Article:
Question 3: Where does rigor fit?
Good question. Lawmakers, who have little or no classroom experience, want to pass judgement and make changes in schools. It really frustrates me. I know most of them have good intentions, but without recent, varied experiences in schools, most of their ideas are circling the drain.
We are teaching harder things in school now than ever before. We expect things from students that are developmentally inappropriate because lawmakers have decided they should know how to do it. We have lost rigor in many aspects of teaching. Behavior expectations, for one. Children do things in schools today that would shock and appall you. Then they are talked to, calmed down, and sent back to class, where the whole process can begin again. Our behavior standards lack rigor and that severely impedes the rigor that should be going on in the classroom.
Stepping off the soap box....
And I'm back. Sorry.
"Rigor is not an attribute of a text, but rather a characteristic of our behavior with that text. Put another way, rigor resides in the energy and attention given to the text, not in the text itself." pg. 20
I L.O.V.E. that definition. It clears everything up for me. Thank you!
Then they wrote this: "The essential element in rigor is engagement. The rigor has to be achieved by engaging the readers in a process that is sufficiently interesting or rewarding that they'll invest energy in the work."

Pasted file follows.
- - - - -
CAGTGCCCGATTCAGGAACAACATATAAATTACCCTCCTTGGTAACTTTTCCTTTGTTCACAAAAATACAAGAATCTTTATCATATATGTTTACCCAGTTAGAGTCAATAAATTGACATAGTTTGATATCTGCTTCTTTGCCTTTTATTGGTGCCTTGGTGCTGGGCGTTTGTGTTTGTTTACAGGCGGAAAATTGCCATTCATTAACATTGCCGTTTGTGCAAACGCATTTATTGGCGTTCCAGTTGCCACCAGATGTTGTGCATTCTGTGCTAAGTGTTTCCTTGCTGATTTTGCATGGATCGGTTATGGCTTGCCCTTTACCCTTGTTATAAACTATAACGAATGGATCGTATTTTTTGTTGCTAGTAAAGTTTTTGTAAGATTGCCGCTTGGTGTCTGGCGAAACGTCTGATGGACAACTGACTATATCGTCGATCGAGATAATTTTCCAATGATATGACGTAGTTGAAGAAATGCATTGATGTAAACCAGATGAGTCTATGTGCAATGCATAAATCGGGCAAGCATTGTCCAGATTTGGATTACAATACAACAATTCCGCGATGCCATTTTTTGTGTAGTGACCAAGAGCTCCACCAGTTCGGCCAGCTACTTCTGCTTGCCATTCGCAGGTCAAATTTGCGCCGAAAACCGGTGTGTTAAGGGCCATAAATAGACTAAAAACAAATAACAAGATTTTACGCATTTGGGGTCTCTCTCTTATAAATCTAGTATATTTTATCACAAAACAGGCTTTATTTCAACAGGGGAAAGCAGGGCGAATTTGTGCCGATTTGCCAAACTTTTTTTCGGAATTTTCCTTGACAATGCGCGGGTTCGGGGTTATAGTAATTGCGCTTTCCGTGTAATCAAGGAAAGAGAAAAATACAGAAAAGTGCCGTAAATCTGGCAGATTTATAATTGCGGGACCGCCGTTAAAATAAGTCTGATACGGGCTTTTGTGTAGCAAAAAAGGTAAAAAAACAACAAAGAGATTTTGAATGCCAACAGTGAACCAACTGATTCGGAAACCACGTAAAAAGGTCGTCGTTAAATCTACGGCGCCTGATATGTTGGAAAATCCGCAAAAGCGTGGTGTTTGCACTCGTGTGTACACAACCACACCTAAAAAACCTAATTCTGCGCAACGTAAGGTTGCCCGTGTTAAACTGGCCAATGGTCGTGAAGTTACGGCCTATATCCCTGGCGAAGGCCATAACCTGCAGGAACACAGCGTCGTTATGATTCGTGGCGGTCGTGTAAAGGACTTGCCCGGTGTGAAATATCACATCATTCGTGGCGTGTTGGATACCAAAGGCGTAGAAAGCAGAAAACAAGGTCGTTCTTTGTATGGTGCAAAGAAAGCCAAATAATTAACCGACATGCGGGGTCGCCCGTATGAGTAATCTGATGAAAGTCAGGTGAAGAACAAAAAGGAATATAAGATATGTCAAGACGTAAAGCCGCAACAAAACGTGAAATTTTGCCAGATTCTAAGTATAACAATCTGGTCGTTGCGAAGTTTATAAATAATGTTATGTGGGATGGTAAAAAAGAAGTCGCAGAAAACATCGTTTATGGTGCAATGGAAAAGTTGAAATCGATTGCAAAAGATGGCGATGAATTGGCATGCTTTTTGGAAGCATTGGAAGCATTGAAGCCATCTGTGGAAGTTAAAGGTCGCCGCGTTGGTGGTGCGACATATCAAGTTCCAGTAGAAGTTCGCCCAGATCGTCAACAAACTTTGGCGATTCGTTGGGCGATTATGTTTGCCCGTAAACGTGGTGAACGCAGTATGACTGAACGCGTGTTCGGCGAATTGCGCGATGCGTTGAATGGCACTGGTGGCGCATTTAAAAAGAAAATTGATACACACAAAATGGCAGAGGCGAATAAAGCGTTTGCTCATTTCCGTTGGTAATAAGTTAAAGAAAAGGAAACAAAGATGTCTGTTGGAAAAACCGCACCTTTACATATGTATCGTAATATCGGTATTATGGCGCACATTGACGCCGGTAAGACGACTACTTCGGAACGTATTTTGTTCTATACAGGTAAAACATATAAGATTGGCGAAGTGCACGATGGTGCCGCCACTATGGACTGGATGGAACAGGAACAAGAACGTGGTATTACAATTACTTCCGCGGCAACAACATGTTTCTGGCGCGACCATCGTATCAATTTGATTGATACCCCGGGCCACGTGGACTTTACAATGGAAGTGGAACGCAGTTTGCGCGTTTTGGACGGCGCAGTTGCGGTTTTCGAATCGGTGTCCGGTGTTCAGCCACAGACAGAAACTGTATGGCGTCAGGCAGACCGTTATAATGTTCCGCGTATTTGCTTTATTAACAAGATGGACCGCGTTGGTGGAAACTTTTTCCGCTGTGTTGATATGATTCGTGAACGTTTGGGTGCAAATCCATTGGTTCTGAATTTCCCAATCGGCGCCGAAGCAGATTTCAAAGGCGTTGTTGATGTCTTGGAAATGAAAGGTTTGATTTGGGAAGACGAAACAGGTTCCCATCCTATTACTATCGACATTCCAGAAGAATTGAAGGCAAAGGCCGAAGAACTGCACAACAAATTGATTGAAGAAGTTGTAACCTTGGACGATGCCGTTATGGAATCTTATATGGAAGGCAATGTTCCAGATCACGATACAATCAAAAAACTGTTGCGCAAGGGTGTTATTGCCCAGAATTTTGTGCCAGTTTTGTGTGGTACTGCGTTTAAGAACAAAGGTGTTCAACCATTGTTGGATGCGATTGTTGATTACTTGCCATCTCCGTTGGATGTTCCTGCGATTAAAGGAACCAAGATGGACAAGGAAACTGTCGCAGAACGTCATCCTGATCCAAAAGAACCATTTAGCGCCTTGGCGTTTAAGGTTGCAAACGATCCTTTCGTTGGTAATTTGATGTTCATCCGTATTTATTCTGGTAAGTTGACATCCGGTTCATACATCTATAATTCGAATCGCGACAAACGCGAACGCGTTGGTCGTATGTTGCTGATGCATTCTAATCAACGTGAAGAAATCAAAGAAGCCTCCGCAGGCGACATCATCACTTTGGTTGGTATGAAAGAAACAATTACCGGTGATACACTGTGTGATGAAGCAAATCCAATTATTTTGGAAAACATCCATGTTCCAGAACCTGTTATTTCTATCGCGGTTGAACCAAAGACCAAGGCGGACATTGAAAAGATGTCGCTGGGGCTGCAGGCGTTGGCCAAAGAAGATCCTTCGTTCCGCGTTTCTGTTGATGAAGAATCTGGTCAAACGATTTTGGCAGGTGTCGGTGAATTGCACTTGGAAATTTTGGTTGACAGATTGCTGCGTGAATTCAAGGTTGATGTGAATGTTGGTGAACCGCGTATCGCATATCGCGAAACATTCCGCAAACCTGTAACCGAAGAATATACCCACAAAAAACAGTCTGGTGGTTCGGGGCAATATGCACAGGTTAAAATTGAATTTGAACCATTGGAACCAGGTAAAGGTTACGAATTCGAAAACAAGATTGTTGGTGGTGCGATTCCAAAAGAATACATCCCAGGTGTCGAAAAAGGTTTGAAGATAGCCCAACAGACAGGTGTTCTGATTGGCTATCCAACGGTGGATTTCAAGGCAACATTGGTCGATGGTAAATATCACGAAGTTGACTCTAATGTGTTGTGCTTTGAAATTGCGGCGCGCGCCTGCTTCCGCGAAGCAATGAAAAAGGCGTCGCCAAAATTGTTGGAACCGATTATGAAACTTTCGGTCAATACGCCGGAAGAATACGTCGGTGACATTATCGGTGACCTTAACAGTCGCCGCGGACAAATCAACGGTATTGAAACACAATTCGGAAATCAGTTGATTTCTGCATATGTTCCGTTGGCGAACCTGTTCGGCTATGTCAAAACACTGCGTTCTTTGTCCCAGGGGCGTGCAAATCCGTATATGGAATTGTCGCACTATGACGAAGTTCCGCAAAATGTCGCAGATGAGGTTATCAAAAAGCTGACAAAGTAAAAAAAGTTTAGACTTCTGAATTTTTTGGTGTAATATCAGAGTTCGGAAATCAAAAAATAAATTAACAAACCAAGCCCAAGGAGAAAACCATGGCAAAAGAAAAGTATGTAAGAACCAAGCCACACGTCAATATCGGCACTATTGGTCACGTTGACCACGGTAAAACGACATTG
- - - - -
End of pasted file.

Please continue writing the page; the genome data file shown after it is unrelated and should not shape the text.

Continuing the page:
Light bulb! #itmakessense
In our reading this year, the kids were engaged in responding to the text because they were super interested in what we were reading, moaned when I stopped reading at the end of a chapter, raised a cheer when I picked up the book and invited them to come closer to read, and couldn't wait to share their work with the class.
Question 4: What do we mean by 'intellectual communities'?
Yes! Yes! Yes! and ouch
I could just quote the entire 2 1/2 pages...
"The purpose of schools ought to be to create intellectual communities where students are encouraged to be risk takes, to be curious, to be willing to try and fail, and to be more interested in asking questions than providing answers. The profit for that purpose --that goal-- ought to be satisfaction in creating places where we all want to work and students want to attend; places where engagement is high and rigor results from students wanting to know more; where work is challenging because the attempt --the challenge-- won't penalize you with a low test score; where work is relevant and so attendance goes up, discipline problems decline, and as a result of all of that, test scores climb." pg. 24-25
Can I just say -- "Guilty as charged."
Ugh, I hate that I get caught up in the pass the test or death atmosphere! Every year I tell myself to keep away from that mentality, but every year I allow myself to get sucked in.
What would happen if I encouraged all questions and answers? If I praised effort louder than ability? What would happen if I did these things consistently? I think it would be wonderful.
New goal for next year!
Are you loving this book? I am.